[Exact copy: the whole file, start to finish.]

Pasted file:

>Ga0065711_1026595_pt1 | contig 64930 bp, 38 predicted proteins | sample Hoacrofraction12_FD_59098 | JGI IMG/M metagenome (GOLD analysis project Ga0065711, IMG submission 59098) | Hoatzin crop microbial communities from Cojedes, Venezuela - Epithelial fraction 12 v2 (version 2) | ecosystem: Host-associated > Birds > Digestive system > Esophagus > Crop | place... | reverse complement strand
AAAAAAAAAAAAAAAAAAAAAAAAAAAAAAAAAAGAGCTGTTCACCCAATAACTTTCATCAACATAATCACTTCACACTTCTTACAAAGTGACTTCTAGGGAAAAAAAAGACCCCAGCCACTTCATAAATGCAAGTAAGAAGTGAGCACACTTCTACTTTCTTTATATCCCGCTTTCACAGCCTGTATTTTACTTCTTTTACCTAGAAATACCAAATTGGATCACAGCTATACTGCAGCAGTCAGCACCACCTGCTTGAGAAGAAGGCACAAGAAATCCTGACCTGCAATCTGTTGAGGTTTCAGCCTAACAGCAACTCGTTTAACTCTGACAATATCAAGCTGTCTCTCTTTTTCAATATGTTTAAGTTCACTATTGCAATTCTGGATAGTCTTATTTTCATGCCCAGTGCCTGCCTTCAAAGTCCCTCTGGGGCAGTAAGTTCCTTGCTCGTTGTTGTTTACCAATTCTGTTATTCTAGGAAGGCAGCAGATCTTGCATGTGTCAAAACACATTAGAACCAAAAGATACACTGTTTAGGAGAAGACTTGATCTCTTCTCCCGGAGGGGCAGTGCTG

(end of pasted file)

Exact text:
>Ga0065711_1026595_pt1 | contig 64930 bp, 38 predicted proteins | sample Hoacrofraction12_FD_59098 | JGI IMG/M metagenome (GOLD analysis project Ga0065711, IMG submission 59098) | Hoatzin crop microbial communities from Cojedes, Venezuela - Epithelial fraction 12 v2 (version 2) | ecosystem: Host-associated > Birds > Digestive system > Esophagus > Crop | place... | reverse complement strand
AAAAAAAAAAAAAAAAAAAAAAAAAAAAAAAAAAGAGCTGTTCACCCAATAACTTTCATCAACATAATCACTTCACACTTCTTACAAAGTGACTTCTAGGGAAAAAAAAGACCCCAGCCACTTCATAAATGCAAGTAAGAAGTGAGCACACTTCTACTTTCTTTATATCCCGCTTTCACAGCCTGTATTTTACTTCTTTTACCTAGAAATACCAAATTGGATCACAGCTATACTGCAGCAGTCAGCACCACCTGCTTGAGAAGAAGGCACAAGAAATCCTGACCTGCAATCTGTTGAGGTTTCAGCCTAACAGCAACTCGTTTAACTCTGACAATATCAAGCTGTCTCTCTTTTTCAATATGTTTAAGTTCACTATTGCAATTCTGGATAGTCTTATTTTCATGCCCAGTGCCTGCCTTCAAAGTCCCTCTGGGGCAGTAAGTTCCTTGCTCGTTGTTGTTTACCAATTCTGTTATTCTAGGAAGGCAGCAGATCTTGCATGTGTCAAAACACATTAGAACCAAAAGATACACTGTTTAGGAGAAGACTTGATCTCTTCTCCCGGAGGGGCAGTGCTG